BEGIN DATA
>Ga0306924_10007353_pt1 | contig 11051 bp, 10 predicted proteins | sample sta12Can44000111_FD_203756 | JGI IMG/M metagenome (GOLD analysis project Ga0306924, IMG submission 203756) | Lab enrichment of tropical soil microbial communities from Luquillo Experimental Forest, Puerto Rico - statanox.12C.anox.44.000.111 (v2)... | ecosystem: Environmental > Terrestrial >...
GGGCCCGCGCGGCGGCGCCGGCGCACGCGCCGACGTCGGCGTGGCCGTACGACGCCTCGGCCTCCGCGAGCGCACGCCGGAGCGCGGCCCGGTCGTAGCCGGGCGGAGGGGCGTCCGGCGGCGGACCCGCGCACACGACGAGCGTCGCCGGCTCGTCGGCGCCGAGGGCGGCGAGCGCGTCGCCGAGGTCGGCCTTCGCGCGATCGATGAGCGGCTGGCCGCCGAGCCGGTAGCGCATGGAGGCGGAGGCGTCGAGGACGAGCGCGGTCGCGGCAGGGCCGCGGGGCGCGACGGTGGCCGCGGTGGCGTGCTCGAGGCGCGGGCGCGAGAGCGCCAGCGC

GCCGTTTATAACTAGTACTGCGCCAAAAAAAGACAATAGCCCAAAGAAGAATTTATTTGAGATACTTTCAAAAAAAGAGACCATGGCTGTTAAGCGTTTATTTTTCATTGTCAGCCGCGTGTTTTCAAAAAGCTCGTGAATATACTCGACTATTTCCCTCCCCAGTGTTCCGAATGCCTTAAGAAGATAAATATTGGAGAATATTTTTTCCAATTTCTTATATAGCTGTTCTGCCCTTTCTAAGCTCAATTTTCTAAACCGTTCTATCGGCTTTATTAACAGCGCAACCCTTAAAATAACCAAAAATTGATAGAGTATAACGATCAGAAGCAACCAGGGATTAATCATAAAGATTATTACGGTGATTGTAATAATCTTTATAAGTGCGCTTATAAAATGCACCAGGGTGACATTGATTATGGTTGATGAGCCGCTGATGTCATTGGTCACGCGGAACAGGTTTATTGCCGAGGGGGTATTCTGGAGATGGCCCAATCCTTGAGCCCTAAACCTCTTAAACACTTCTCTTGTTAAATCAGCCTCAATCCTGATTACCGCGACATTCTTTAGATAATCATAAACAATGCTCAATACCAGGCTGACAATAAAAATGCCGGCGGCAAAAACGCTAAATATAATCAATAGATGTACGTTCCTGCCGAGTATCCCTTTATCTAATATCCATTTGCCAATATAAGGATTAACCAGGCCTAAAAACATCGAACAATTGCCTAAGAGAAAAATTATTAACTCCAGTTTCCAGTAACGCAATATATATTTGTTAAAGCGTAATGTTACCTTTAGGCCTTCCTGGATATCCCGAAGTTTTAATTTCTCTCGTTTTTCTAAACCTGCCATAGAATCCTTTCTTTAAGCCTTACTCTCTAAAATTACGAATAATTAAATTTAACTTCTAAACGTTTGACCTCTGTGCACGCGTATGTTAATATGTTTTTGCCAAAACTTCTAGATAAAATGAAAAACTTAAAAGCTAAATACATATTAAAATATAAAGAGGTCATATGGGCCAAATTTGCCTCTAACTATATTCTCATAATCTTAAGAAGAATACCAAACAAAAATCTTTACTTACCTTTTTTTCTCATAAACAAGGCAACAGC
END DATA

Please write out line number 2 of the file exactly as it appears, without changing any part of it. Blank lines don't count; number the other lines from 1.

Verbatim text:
GGGCCCGCGCGGCGGCGCCGGCGCACGCGCCGACGTCGGCGTGGCCGTACGACGCCTCGGCCTCCGCGAGCGCACGCCGGAGCGCGGCCCGGTCGTAGCCGGGCGGAGGGGCGTCCGGCGGCGGACCCGCGCACACGACGAGCGTCGCCGGCTCGTCGGCGCCGAGGGCGGCGAGCGCGTCGCCGAGGTCGGCCTTCGCGCGATCGATGAGCGGCTGGCCGCCGAGCCGGTAGCGCATGGAGGCGGAGGCGTCGAGGACGAGCGCGGTCGCGGCAGGGCCGCGGGGCGCGACGGTGGCCGCGGTGGCGTGCTCGAGGCGCGGGCGCGAGAGCGCCAGCGC